If inflation doesn't already loom large in investors' minds, it should. Increasing commodities costs will further complicate business for many consumer-facing companies, particularly in the restaurant industry. Investors should check the menu carefully before digging into these stocks.
Fast and in fashion
Many investors have gravitated to Yum! Brands because of its China exposure, and a 13% surge in same-store sales there didn't exactly hurt that thesis. However, not all of Yum!'s quarter proved quite so tasty.
The company's U.S. business, which includes KFC, Taco Bell, and Pizza Hut, isn't faring so well. The company admitted to an unexpected 13% decline in U.S. profits, weighed down by commodity inflation. Yum! also said "false claims made about our food quality" caused negative publicity that contributed to significantly stunted sales at Taco Bell. The well-publicized lawsuit pertaining to Taco Bell's meat has since been dropped.
Costs are creeping up
Investors should exercise discrimination as they assess restaurant stocks. Yum! Brands shares surged on the earnings news, yet it missed analysts' quarterly profit expectations by a penny. Its 1% decline in U.S. comps should have tempered investors' China-driven enthusiasm a bit.
Profit margins are the big story at restaurant companies, including Chipotle
McDonald's discussed rising costs, too, and expects that trend to continue. Mickey D's predicts a 4% to 4.5% increase in food costs in the U.S. and Europe this year. It's already increased menu prices by 1% this year, and it may have to do so again.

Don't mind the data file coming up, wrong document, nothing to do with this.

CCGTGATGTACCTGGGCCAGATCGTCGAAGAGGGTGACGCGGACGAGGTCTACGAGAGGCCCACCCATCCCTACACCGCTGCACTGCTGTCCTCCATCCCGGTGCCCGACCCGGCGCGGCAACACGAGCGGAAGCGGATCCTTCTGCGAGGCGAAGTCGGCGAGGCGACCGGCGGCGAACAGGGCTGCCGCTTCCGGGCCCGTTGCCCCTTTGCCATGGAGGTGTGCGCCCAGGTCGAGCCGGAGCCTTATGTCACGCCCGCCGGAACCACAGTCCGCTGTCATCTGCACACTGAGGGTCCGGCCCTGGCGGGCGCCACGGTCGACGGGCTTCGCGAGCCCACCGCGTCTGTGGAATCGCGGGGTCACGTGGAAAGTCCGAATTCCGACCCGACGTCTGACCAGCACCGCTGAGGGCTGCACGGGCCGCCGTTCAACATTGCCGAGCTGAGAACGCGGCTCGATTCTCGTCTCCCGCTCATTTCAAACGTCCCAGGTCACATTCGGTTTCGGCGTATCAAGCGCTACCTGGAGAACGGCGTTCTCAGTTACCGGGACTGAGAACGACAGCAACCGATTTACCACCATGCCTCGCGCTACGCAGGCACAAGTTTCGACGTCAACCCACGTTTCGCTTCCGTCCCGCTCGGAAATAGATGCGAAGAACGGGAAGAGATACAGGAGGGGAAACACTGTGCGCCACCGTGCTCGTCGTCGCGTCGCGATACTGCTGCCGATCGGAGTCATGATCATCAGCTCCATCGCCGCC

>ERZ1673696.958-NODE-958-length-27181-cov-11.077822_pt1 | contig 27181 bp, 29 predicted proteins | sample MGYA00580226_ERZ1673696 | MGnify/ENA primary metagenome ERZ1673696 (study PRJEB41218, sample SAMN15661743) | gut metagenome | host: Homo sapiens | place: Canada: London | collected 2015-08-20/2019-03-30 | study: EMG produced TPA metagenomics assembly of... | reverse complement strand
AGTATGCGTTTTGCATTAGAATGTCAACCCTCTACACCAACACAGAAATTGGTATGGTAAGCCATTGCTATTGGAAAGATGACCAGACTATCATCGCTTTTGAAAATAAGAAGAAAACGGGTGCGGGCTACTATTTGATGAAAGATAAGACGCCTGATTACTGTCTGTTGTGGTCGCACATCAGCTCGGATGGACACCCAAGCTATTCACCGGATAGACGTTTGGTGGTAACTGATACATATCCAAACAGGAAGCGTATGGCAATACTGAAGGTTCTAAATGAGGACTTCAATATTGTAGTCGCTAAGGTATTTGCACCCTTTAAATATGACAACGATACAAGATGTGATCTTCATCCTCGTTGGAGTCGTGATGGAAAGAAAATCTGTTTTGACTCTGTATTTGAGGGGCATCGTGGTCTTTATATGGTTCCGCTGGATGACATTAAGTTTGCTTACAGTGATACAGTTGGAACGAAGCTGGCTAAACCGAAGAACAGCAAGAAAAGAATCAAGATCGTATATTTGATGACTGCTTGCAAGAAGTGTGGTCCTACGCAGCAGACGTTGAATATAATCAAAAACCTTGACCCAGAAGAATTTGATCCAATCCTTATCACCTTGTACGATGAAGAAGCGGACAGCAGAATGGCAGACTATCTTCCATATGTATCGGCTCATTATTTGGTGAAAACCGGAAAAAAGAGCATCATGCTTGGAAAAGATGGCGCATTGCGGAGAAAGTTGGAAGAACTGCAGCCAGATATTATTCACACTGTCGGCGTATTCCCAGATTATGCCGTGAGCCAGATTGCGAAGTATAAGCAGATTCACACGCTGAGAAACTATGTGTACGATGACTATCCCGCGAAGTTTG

Rising food prices and the challenges they present are hardly limited to these companies. They're not even limited to the restaurant business. Giant Kimberly Clark
Clearly, when increased costs for household necessities stretch consumers' pocketbooks too thin, the restaurant industry could suffer greatly. Eating out is always a relatively easy expense to eliminate.
Defense is on the menu
Whatever challenges face McDonald's, Yum!, and Chipotle, they're still safer stocks than those involved in the more expensive side of dining, like Ruth's Hospitality
The cheap-and-fast players' existing bargain mentality could give them a defensive edge as many consumers spend less on higher-end evenings out. Still, investors should factor in the impact of higher commodities costs on consumer spending, and on restaurant companies in general, before buying in.
What do you think? Use the comments box below to let us know whether you think there are good opportunities in this segment, or whether you wouldn't touch it with a 10-foot fork right now.